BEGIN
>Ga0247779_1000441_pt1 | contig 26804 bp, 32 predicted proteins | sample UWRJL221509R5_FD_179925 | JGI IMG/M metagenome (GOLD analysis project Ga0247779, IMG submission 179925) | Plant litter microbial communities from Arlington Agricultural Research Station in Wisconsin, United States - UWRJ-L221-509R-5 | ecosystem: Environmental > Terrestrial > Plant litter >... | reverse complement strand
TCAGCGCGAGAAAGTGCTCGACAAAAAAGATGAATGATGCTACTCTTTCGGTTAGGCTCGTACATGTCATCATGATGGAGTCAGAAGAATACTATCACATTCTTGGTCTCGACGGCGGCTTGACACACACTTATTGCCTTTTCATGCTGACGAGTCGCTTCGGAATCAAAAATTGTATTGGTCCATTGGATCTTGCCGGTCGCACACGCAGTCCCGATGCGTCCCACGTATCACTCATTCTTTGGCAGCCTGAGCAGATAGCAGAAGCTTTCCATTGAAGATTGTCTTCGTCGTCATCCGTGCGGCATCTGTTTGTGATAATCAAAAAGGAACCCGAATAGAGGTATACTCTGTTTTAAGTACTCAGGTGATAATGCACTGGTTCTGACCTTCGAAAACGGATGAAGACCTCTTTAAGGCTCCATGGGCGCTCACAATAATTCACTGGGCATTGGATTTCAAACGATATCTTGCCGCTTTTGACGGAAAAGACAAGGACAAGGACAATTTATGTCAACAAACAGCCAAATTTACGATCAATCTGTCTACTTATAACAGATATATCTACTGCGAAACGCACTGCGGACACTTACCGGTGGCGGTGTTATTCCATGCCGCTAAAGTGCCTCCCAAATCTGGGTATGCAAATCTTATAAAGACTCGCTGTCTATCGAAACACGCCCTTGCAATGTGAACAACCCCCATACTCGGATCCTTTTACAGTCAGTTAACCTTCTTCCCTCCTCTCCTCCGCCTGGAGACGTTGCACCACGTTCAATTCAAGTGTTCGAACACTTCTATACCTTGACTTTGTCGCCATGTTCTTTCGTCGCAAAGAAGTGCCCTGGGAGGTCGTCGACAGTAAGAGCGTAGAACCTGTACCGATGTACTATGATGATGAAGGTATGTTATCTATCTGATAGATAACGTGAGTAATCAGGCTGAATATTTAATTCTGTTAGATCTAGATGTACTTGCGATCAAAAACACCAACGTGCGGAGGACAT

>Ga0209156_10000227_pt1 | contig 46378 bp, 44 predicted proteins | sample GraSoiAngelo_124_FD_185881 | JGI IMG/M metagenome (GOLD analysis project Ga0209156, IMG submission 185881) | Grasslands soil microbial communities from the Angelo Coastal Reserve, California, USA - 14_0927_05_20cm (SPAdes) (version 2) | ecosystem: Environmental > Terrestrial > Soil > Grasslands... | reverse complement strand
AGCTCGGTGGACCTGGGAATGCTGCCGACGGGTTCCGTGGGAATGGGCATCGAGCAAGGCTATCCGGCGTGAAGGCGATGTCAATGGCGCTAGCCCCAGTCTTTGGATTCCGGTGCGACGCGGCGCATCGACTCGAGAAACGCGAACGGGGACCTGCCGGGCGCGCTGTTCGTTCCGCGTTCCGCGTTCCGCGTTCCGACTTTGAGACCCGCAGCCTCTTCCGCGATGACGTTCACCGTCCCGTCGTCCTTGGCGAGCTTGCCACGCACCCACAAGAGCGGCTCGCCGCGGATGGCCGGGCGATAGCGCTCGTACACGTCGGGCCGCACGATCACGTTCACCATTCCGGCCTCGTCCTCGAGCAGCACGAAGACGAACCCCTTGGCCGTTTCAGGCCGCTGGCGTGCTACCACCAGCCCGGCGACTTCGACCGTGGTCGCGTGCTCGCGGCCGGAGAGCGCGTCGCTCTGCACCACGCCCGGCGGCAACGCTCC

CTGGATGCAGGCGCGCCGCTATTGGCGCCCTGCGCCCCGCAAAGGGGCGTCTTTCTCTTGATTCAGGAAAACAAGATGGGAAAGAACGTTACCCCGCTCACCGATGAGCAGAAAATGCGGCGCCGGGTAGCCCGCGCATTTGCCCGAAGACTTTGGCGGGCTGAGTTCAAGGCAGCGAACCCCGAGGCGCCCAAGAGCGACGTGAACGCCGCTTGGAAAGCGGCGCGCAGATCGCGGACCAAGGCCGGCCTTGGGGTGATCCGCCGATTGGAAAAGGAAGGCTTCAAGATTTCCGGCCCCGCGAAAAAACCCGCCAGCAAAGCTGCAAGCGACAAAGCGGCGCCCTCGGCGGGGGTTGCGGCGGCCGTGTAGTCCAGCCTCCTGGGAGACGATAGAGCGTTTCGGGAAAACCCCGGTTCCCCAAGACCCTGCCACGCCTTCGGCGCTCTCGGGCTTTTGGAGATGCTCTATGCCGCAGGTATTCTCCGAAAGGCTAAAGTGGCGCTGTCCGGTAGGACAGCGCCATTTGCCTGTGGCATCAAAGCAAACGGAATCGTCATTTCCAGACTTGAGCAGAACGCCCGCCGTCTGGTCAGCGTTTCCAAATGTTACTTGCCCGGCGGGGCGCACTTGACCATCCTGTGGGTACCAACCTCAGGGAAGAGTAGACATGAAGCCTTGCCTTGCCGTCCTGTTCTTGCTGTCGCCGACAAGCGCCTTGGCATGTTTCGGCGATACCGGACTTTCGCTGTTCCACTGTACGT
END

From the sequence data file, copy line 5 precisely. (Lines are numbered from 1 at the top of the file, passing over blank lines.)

CTGGATGCAGGCGCGCCGCTATTGGCGCCCTGCGCCCCGCAAAGGGGCGTCTTTCTCTTGATTCAGGAAAACAAGATGGGAAAGAACGTTACCCCGCTCACCGATGAGCAGAAAATGCGGCGCCGGGTAGCCCGCGCATTTGCCCGAAGACTTTGGCGGGCTGAGTTCAAGGCAGCGAACCCCGAGGCGCCCAAGAGCGACGTGAACGCCGCTTGGAAAGCGGCGCGCAGATCGCGGACCAAGGCCGGCCTTGGGGTGATCCGCCGATTGGAAAAGGAAGGCTTCAAGATTTCCGGCCCCGCGAAAAAACCCGCCAGCAAAGCTGCAAGCGACAAAGCGGCGCCCTCGGCGGGGGTTGCGGCGGCCGTGTAGTCCAGCCTCCTGGGAGACGATAGAGCGTTTCGGGAAAACCCCGGTTCCCCAAGACCCTGCCACGCCTTCGGCGCTCTCGGGCTTTTGGAGATGCTCTATGCCGCAGGTATTCTCCGAAAGGCTAAAGTGGCGCTGTCCGGTAGGACAGCGCCATTTGCCTGTGGCATCAAAGCAAACGGAATCGTCATTTCCAGACTTGAGCAGAACGCCCGCCGTCTGGTCAGCGTTTCCAAATGTTACTTGCCCGGCGGGGCGCACTTGACCATCCTGTGGGTACCAACCTCAGGGAAGAGTAGACATGAAGCCTTGCCTTGCCGTCCTGTTCTTGCTGTCGCCGACAAGCGCCTTGGCATGTTTCGGCGATACCGGACTTTCGCTGTTCCACTGTACGT